Everybody leads with last night’s 10 p.m. 5-4 Supreme Court decision stopping the manual recounts in Florida and holding that they could not be brought up to constitutional snuff before midnight last night, when state electors would have become vulnerable to congressional challenges. After the decision was issued, George W. Bush adviser James Baker issued a statement of gratification but not a declaration of victory, and the Gore camp announced that Al Gore would make a statement today. The headlines reflect varying takes on the resultant status of the election. (Other relevant developments the papers report: the Florida Supreme Court’s dismissal of those lawsuits challenging Bush absentee ballots and the Florida House’s approval of a Bush elector slate.) The Washington Postflatly credits the recount ruling with “GIVING BUSH THE PRESIDENCY.” Both the Los Angeles Times and USA Today headers state that Bush won in court, with the former adding that Gore is being pressured to concede and the latter going a step further: “GORE AIDES EXPECT CONCESSION.” The New York Times’ headline is the only one that puts the Supreme Court’s single-vote margin in the big print, and the Times crafts a top-tier headline that technically applies only to what happened in court but connotes what has also likely happened in the election: “BUSH PREVAILS.”
The court’s vote, with five Republican appointees forming the decisive majority, was exactly the same as last Saturday’s vote to temporarily halt the recounts, although seven justices went on record yesterday as saying they found that the previous conduct of the Florida recount violated constitutional standards of due process and equal protection. But two of them–Justices David Souter and Stephen Breyer–thought it relevant that this might be fixable before the Electoral College meets on Dec. 18. The LAT lead gives the harshest and most political reading of the decision, saying pretty high up that it “suggests the court’s majority was determined to block Gore from winning the bitterly fought Florida race by hand counting disputed ballots.” The paper’s lead also says the court was “apparently determined” to issue its ruling before midnight because it believed if it did so, federal law would then protect Bush’s Florida electors.
All the papers take note of this passage from John Paul Stevens’ blistering dissent: “Although we may never know with complete certainty the identity of the winner of this year’s Presidential election, the identity of the loser is perfectly clear. It is the nation’s confidence in the judge as an impartial guardian of the rule of law.” Also widely quoted is Breyer’s dissent, which calls the ruling “a self-inflicted wound–a wound that may harm not just the court but the nation.” Both the WP lead and the NYT off-lead note that dissenter Justice Ruth Ginsburg signed her opinion, “I dissent,” leaving out the customary “respectfully.” The NYT lead quotes Jesse Jackson, who called the ruling “democratically illegitimate” and compared it to the court’s 1857 Dred Scott decision. The NYT lead editorial says the decision “comes at considerable cost to the public trust and the tradition of fair elections.”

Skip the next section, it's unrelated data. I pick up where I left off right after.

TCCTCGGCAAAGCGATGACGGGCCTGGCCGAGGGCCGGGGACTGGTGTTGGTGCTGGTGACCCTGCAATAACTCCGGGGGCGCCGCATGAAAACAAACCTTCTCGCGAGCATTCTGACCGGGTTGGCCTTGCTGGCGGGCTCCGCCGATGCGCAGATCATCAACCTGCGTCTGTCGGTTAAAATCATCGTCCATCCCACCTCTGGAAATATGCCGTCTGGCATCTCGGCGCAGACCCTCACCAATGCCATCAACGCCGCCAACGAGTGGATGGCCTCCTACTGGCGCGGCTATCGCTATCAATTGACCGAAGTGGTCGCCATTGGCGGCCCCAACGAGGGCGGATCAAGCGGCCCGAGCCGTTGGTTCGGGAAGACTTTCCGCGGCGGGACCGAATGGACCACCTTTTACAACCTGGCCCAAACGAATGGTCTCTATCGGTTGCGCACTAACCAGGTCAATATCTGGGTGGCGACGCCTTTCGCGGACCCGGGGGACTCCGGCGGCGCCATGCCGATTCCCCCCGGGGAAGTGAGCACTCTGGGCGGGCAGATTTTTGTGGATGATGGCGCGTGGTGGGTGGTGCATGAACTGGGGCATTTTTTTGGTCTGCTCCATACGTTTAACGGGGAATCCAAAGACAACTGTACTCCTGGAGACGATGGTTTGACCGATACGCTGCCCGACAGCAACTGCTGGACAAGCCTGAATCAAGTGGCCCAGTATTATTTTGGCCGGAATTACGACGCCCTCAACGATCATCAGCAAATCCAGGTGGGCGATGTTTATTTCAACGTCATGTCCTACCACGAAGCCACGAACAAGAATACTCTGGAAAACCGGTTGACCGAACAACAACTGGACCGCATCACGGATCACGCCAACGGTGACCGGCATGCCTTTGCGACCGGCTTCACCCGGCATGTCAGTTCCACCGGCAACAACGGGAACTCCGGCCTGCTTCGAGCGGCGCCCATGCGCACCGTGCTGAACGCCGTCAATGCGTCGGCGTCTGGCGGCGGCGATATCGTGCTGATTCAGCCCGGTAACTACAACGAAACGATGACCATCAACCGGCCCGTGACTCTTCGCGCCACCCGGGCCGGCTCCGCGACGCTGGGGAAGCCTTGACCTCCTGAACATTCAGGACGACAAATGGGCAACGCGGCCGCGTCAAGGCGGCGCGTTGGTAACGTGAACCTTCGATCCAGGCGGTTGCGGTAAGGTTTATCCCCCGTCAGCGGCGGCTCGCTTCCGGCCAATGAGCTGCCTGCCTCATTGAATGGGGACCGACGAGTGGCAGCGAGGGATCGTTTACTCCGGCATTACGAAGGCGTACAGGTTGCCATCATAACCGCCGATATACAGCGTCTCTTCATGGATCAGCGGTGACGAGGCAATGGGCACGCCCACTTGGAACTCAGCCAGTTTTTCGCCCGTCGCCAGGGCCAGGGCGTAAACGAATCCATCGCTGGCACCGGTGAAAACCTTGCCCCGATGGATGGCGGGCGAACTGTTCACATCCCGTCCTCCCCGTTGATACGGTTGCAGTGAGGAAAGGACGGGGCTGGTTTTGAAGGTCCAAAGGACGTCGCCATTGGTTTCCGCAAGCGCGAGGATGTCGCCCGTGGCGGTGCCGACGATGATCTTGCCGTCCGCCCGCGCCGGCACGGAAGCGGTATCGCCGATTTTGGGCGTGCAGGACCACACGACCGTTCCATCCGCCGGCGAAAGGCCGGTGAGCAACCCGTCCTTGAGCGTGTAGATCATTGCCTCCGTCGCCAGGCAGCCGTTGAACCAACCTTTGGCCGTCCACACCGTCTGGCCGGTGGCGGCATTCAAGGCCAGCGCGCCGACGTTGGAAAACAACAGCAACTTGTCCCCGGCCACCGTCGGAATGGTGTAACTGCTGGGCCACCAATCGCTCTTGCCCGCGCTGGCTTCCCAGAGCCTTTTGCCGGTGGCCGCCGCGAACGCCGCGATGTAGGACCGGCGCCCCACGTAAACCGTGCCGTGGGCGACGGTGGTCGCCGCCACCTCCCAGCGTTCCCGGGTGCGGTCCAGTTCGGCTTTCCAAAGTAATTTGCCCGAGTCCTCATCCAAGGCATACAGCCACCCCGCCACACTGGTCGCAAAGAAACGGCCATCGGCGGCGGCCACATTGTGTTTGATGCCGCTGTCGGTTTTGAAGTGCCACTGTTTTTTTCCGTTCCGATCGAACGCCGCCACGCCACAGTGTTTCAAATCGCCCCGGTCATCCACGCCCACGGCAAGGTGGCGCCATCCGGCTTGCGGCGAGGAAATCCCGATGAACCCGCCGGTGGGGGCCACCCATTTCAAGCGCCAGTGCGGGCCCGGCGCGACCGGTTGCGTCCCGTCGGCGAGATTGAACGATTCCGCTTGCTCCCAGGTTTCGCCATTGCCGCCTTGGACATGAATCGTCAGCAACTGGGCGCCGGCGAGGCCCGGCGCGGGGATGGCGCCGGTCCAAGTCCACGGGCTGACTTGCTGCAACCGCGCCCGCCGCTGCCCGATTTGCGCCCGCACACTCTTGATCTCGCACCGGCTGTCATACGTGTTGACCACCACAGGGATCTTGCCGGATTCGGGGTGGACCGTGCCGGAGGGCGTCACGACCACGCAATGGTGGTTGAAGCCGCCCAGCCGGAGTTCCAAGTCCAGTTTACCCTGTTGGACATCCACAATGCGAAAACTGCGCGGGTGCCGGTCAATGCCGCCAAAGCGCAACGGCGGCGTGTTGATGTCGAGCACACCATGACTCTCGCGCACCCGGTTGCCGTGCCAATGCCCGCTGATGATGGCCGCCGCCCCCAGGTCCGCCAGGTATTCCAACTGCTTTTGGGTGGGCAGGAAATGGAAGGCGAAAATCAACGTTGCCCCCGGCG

Of all the leads, the LAT is the most dismissive of the court’s equal protection/due process concerns, describing this as “a claim most lawyers saw as unusually weak” because different voting methods inherently bring with them different standards. However, it should be added that two days ago, when the paper’s lead mentioned this, it quoted exactly one lawyer. The Wall Street Journal main story on the decision observes that it has one legal consequence extending well beyond this election: It threw out the Florida standard of evaluating ballots by trying to determine voter intent, which affects the election laws in many states.
The NYT runs a story inside reporting that once again President Clinton is being asked to grant clemency to Jonathan Pollard, who is serving a life sentence after being convicted of spying on the United States for Israel. The story reminds what a political hot potato Pollard has been–an Israeli demand for his release once became a factor in Israeli-Palestinian peace negotiations and almost prompted the resignation of a CIA director, and he became an issue faced by Hillary Clinton in her New York Senate race, and continues to be. His release now might become a factor in the Israeli elections. But one thing that’s not in the story that should be is: What damage did Pollard do to U.S. security. Readers and leaders might be able to decide what to think about Pollard if the papers would put some of their investigative energy into this difficult question.